Sonos is today detailing the future of its multiroom home audio strategy, which revolves around a new app and operating system called Sonos S2 that will run on many current Sonos products and be the foundation for all of the company’s future devices. Sonos S2 will be released in June and power “the next generation” of Sonos products and experiences. But it also represents the fork in the road where older, legacy hardware will be left behind and stop receiving new features.
Switching to a new OS will result in expanded capabilities, according to Sonos. Sonos S2 will allow for higher-resolution audio, whereas, right now, the company’s speakers are limited to CD-quality lossless audio. The revamped software underpinnings could let Sonos go hi-fi in the same way as Amazon’s Echo Studio. It could also finally result in Sonos adopting Dolby Atmos for home theater sound in the next Playbar, Playbase, or Beam.
Sonos S2 will just be called “Sonos,” and the current app will be renamed “Sonos S1 Controller”
Sonos S2 will also allow for usability enhancements (there will be improved room groups functionality in June) and “more connected and personal experiences,” according to the company. There aren’t many details on the latter just yet, but in past conversations with Sonos employees, they’ve hinted at a future in which your Sonos speakers might automatically start playing a certain playlist or podcast when you arrive home (or wake up in the morning) based on your listening patterns.
Sonos will continue to support Alexa and Google Assistant with S2, but considering how contentious its relationship with Amazon and Google has become, you’ve got to figure that the company is charting out its own voice assistant future, and S2 could eventually play into that.
This forward-looking plan requires making a break from legacy Sonos products. The company has said that these devices will no longer receive new features as of May since they lack the necessary processing power, though they’ll still get bug fixes and security patches. “We will work with our partners to keep your music and voice services working for as long as we can,” Sonos reiterated today. The company posted this FAQ on the transition.
Which Sonos products are considered “legacy” and getting left behind?
Legacy products include the original Sonos Play:5, Zone Players, and Connect / Connect:Amp devices manufactured between 2011 and 2015. All other products are considered modern, will be upgraded to Sonos S2, and will continue to get software updates after May.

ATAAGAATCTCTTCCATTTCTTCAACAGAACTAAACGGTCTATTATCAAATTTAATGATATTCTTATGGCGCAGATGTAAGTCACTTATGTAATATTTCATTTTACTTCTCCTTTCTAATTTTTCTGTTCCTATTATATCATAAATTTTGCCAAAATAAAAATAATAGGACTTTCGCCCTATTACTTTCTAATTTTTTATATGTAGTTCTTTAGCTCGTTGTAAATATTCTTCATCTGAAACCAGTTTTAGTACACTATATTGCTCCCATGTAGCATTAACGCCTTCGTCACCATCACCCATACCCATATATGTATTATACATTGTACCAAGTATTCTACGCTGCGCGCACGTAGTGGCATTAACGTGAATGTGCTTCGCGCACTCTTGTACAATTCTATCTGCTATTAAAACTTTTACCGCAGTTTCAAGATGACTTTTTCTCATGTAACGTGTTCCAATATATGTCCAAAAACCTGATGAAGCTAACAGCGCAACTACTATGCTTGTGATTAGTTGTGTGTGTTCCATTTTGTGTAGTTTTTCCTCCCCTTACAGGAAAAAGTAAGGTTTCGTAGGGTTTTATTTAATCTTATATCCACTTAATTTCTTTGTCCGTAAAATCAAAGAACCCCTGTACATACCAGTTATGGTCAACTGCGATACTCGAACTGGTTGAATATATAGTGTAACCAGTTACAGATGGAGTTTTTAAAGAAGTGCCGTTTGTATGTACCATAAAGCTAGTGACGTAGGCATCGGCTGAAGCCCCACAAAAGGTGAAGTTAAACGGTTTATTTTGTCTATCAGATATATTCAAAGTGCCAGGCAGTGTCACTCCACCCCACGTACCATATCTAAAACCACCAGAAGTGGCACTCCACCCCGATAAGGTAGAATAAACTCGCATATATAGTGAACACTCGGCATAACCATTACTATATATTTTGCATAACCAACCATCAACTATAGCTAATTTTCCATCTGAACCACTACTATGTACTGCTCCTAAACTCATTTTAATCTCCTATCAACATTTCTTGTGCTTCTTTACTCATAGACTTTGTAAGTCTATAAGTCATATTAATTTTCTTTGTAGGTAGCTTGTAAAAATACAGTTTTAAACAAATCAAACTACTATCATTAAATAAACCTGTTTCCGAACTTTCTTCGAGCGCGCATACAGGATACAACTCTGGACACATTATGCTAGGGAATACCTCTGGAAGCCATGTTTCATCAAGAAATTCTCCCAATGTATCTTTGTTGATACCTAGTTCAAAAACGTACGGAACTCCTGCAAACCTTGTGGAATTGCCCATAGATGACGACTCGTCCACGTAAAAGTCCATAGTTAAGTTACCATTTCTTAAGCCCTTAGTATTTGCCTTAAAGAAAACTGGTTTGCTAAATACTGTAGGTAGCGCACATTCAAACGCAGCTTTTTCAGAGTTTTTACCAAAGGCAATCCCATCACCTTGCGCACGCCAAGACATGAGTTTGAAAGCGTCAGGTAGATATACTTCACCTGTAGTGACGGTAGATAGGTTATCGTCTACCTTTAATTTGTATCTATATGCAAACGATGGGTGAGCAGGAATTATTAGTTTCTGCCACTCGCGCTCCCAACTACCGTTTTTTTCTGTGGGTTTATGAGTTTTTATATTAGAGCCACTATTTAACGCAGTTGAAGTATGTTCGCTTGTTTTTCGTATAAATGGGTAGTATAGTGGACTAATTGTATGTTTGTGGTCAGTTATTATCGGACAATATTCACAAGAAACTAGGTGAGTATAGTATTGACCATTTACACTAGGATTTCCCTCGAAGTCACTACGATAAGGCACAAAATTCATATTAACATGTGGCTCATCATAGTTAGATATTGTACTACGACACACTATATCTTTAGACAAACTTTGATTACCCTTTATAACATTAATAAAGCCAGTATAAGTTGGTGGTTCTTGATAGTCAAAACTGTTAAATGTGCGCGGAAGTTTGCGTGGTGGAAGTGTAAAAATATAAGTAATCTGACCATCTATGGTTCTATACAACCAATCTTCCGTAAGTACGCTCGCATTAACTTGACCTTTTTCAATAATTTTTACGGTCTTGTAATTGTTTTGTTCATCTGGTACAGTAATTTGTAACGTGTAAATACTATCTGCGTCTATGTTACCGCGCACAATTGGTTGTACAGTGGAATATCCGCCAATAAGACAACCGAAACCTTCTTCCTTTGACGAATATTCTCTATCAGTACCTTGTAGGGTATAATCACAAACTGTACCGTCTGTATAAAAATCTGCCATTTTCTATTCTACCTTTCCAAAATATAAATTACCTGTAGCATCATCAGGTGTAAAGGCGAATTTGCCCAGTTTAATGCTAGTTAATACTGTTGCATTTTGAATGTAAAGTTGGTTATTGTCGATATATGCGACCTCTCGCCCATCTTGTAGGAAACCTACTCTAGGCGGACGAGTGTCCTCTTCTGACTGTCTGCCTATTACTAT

Sonos will give owners of legacy devices a 30 percent discount on a newer product through its “trade-up” program, which doesn’t actually require handing over your old device. And you no longer have to permanently brick it, either.
But you’ll only be able to use those legacy products with the old Sonos app once Sonos S2 is released. When that happens, there will be two Sonos apps on both Android and iOS: the current app will be renamed as Sonos S1 Controller. (To consumers, the newer S2 app will simply be called “Sonos.”) Legacy products will remain on S1, and modern Sonos gear will make the upgrade to S2.
If you only own recent Sonos speakers, there’s really nothing to worry about: you can just migrate to Sonos S2 and forget about the old app. But where things get a bit tricky is when you have both legacy and modern Sonos products in your system. For that scenario, Sonos is giving customers a few options to pick between:
1) Remove the S1-only products from your system. With only S2 compatible products remaining, you’ll be ready to download the new Sonos app in June.
2) Trade up S1-only products to their S2 compatible equivalents. For customers who choose this option, we continue to offer a 30 percent discount as part of our Trade Up program.
3) Run your existing system on the S1 app. You’ll still get bug fixes and security patches, and we will work with our partners to keep your music and voice services working for as long as we can.
4) Separate your system into two. We’ll publish detailed instructions for how to do this nearer the time. Unfortunately, it won’t be possible to group an S1 system with an S2 system.
Picking number three means that your modern Sonos devices will no longer receive new features — even if they’re fully capable of supporting them — since the oldest device in your system determines what software runs across the entire thing.
To me, this seems like a good compromise. In a perfect world, Sonos could keep old and new products working together harmoniously, but it’s not happening. If you’ve got something like an original Play:5 or early Sonos Connect that’s still working great, no one’s forcing you to upgrade or trade it in. You might just have to get creative about deciding the best approach for splitting your old and modern Sonos systems apart in your home.